A week of Breaffy farewells

A Breaffy Man in Castlebar
Two Breaffy farewells


We laughed in Breaffy last year when Declan Jennings retired. He was 37 years of age and had been playing football at adult grade since 1988 but we doubted the authenticity of the retirement.
Sure, he might have thought he was retiring but you don’t play for the club’s first team for 23 years and just walk away. I called him ‘our David Brady’ at the time in this column because of the frequency of his retirements. That even got him a mention on Murph’s Country Pages on Newstalk.
I knew Declan would be, in his head, retired for the first few weeks following his telling us after our last league game in 2010. But most of us in Breaffy knew that come January and February, when we were back training, Declan would be going out of his mind at the prospect of missing out. He wouldn’t be able to resist.
And so it was to widespread laughter that he walked into our dressing-room in Ballyheane in February for his first session back. The 2011 season is over now and, not surprisingly, Dec’ retired again. This time though I’m not as certain he’ll be back. He’s based in Dublin now and while his fitness hasn’t dipped, to make that commute every weekend in your 39th year, you’d need your head examined.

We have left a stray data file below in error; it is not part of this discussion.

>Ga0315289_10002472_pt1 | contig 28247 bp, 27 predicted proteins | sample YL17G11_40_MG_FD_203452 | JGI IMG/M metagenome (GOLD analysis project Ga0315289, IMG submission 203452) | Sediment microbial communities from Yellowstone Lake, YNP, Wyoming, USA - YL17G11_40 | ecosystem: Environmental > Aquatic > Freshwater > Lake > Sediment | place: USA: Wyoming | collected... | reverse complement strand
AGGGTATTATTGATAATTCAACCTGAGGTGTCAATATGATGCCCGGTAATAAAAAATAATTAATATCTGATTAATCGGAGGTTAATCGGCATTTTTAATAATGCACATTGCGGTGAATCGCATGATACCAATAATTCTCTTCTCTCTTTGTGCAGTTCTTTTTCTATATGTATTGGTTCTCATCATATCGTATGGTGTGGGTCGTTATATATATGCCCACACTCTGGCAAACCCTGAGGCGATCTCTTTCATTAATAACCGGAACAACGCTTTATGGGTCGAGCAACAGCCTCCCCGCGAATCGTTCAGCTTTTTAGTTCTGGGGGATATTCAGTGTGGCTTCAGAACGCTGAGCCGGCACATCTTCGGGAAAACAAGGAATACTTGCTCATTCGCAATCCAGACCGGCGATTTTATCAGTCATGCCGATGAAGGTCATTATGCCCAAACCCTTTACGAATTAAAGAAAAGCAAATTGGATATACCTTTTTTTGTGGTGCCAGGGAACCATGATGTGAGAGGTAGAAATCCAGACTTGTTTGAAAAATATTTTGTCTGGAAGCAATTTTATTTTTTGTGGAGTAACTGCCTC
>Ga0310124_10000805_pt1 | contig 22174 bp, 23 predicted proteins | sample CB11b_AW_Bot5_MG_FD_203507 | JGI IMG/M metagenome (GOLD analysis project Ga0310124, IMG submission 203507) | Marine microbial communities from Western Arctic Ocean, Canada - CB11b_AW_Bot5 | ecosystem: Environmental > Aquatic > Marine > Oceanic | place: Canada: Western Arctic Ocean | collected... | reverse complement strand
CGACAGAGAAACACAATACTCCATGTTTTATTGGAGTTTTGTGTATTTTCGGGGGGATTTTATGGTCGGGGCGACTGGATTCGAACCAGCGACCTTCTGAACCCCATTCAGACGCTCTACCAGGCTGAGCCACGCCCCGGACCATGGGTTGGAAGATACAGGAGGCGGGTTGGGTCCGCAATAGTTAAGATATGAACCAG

But then that has been said of him before. We might tempt him out for a bit of Junior football.
Sadly, though, we won’t see Johnny Lyons again around Breaffy. A fine Breaffy man passed away last week and so many of us who played underage football in the 80s and 90s in Breaffy can’t but remember Johnny and his late brother Tommy.
Many is the Under 10 game I went to and played in up and down the county where Lyons Transport brought us to the game. It wasn’t in a bus or even a people-carrier (not sure they even existed). No, often what felt like our entire squad would cram into Johnny and Tommy’s two Ford Fiestas and head off on our merry way.
It was the days before overcrowding in a car was seen as a problem and days when paying money for buses would probably mean that some kids wouldn’t be able to travel to the games. The commitment to the local club by Johnny and Tommy Lyons was, on reflection, huge. We didn’t appreciate it at the time - you never do as a youngster.
But my work here in The Mayo News meant I saw a lot of old archives where the Lyons’ names were perpetually mentioned in connection with Breaffy GAA Club, long before I was born. Johnny was Club President when he died suddenly last week. He and his brother are owed a debt of gratitude by current members of the vibrant club that exists today. They left a fine legacy.